Interview with Michael J. Weber, author of “Invasion of Privacy”
Michael J. Weber’s career began on Madison Avenue where he produced hundreds of TV commercials, including several award winners, for top sponsors and ad agencies. He eventually landed in Hollywood and started writing screenplays.
“Invasion of Privacy” is the second book written by Michael J. Weber in three years. His first, “Confessions of an Internet Auction Junkie“, was published by Prima/Random House in October 2000. Weber emphasizes his middle initial — J — to avoid confusion. Another author named Michael Weber writes books about the Civil War.
Weber was introduced to computing in 1979. A couple of years later he began budgeting TV commercials on the first IBM PC and an Apple 2. Weber has been a computer fanatic ever since!
Since your background is not that of a typical computer geek I’m really curious about how you got interested in computer security and online privacy.
Outrage sparked my interest. My last book, “Confessions of an Internet Auction Junkie”, was released during the last gasp of the tech boom. People were quitting their jobs to earn a better living on eBay. Investors were getting rich on tech stocks. Inventors were launching IPO’s from their garages. The Internet was fresh and held so much promise. Spam, viruses, worms, pop-ups ads, were hardly a problem. I’m not talking about ancient history. That was only three years ago!
As my new book explains, there’s a direct corollary between Moore’s Law and the decline in personal privacy. On a bell curve our privacy has decreased at about the same rate the power of the CPU increased. When the tech boom fizzled technology turned malignant! I decided to investigate why and that’s how I came to write “Invasion of Privacy”. I didn’t have the answer but I knew who did; hackers and security experts. That’s how the idea germinated and why I became interested in computer security and privacy.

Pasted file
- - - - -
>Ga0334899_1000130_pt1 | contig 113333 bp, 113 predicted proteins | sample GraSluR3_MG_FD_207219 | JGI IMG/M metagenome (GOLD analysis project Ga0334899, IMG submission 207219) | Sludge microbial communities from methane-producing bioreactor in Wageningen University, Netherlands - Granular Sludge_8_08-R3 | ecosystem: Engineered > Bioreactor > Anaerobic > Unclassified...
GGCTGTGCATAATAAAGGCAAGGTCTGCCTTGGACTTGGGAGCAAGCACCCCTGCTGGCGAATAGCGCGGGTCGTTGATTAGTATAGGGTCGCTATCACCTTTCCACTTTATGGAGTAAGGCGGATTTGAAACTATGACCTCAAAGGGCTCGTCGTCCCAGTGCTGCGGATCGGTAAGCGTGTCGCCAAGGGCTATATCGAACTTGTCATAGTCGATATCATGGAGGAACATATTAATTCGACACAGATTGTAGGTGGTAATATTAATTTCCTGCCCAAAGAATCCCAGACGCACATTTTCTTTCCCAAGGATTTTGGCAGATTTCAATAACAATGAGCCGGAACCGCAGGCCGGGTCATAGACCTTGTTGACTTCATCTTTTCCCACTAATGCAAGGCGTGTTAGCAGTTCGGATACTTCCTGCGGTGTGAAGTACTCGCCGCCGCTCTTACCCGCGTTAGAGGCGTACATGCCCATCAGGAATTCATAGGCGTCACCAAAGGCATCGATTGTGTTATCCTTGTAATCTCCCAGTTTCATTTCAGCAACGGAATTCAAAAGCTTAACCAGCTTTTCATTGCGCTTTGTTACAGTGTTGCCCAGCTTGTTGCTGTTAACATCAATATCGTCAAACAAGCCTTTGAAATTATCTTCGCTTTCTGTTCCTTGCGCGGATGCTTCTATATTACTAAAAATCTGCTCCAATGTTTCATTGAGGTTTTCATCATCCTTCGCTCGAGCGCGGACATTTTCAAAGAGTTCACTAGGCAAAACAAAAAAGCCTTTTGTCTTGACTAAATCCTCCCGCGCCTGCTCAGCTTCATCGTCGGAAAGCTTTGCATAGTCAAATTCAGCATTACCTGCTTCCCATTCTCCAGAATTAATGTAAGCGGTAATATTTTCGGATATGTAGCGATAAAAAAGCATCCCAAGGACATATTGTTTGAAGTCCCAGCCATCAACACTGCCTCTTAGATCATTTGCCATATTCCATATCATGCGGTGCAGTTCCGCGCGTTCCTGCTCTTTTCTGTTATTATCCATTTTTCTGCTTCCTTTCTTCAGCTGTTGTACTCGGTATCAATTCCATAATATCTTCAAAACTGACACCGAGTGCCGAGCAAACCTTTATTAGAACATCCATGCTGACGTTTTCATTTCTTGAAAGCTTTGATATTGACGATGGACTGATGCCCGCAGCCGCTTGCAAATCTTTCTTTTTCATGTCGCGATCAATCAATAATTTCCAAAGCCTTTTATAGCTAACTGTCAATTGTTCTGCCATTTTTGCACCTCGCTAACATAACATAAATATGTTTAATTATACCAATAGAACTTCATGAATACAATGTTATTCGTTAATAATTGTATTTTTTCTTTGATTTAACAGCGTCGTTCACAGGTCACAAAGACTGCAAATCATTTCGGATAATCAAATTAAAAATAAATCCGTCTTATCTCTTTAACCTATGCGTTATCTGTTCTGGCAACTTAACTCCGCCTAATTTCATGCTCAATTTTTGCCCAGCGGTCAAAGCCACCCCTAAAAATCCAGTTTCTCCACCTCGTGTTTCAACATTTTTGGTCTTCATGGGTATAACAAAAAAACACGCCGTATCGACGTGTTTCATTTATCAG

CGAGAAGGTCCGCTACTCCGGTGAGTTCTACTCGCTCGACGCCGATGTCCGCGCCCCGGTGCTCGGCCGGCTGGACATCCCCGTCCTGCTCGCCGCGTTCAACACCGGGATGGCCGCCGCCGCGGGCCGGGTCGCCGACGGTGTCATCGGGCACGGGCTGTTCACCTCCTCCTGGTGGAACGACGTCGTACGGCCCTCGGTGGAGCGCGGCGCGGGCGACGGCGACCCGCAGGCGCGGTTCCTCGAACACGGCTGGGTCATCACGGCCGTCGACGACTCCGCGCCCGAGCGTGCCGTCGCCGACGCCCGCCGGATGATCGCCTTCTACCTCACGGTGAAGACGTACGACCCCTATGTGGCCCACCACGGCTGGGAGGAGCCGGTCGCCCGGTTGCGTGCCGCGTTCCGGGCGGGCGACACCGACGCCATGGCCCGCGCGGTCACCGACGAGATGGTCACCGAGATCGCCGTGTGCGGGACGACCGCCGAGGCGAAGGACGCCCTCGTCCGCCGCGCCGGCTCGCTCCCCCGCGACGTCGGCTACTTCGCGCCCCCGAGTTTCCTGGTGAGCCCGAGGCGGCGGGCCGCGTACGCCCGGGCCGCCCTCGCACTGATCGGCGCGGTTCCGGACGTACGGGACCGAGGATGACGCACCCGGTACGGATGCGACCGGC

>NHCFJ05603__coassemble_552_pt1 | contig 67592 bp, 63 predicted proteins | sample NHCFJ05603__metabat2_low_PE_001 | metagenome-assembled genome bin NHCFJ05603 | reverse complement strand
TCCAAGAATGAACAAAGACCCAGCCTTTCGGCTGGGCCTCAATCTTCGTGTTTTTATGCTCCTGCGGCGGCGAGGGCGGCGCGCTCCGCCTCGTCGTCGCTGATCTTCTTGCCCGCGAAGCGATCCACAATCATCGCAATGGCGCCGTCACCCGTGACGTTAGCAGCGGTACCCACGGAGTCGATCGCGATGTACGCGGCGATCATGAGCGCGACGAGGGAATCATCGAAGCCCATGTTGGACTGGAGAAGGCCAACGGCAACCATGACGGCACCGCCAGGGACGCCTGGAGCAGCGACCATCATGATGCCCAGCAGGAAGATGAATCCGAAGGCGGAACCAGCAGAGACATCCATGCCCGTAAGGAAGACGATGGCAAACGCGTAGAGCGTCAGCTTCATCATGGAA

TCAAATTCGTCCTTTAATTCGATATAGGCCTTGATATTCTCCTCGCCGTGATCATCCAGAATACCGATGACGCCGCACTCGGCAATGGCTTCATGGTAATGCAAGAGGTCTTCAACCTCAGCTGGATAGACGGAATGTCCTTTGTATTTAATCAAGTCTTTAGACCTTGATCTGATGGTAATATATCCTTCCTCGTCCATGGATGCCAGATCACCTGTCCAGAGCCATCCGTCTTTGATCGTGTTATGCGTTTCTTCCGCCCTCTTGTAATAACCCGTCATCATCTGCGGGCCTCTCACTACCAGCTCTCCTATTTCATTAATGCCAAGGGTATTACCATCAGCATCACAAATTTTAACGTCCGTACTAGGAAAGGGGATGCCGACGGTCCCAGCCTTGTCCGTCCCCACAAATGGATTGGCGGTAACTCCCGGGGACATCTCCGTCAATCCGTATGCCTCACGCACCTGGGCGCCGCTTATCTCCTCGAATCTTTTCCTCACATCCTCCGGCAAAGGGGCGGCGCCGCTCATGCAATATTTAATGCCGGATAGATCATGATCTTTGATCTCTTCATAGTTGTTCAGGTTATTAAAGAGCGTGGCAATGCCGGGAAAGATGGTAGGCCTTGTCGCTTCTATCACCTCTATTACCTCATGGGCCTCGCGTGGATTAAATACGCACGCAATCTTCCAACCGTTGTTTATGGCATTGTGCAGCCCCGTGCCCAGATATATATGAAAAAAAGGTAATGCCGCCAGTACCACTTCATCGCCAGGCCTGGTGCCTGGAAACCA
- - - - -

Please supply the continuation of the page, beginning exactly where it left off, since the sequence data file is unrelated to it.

How long did it take you to write “Invasion of Privacy” and what was it like? Any major difficulties?
The book took nine months to write and three months to edit and publish. That doesn’t include research which began when the tech bubble burst. Writing went smoothly. I had excellent editorial support, as you know. HNS was my tech editor team. My only regret is there are lost chapters. I wrote a chapter on Microsoft and one on the USA Patriot Act that the publisher opted not to include. That’s their prerogative but had I known it would have saved a couple of months of writing. The book looks great and the publisher did a super job. We’re very proud of the result.
Are you satisfied with the feedback you’re getting about the book?
“Invasion of Privacy” was just released so feedback is hard to gauge. My mother likes it! Seriously, we implemented a public relations campaign a few weeks prior to release and the wire service indicates something like 1400 media outlets have expressed interest in the book so far. The problem is I have no idea who they are. I know The New York Times is interested and so is Advertising Age and Tech TV. And of course there’s this interview. I hope Help Net Security’s audience will buy the book. (There’s a groovy photo of Mirko Zorz and Berislav Kucan of HNS inside!)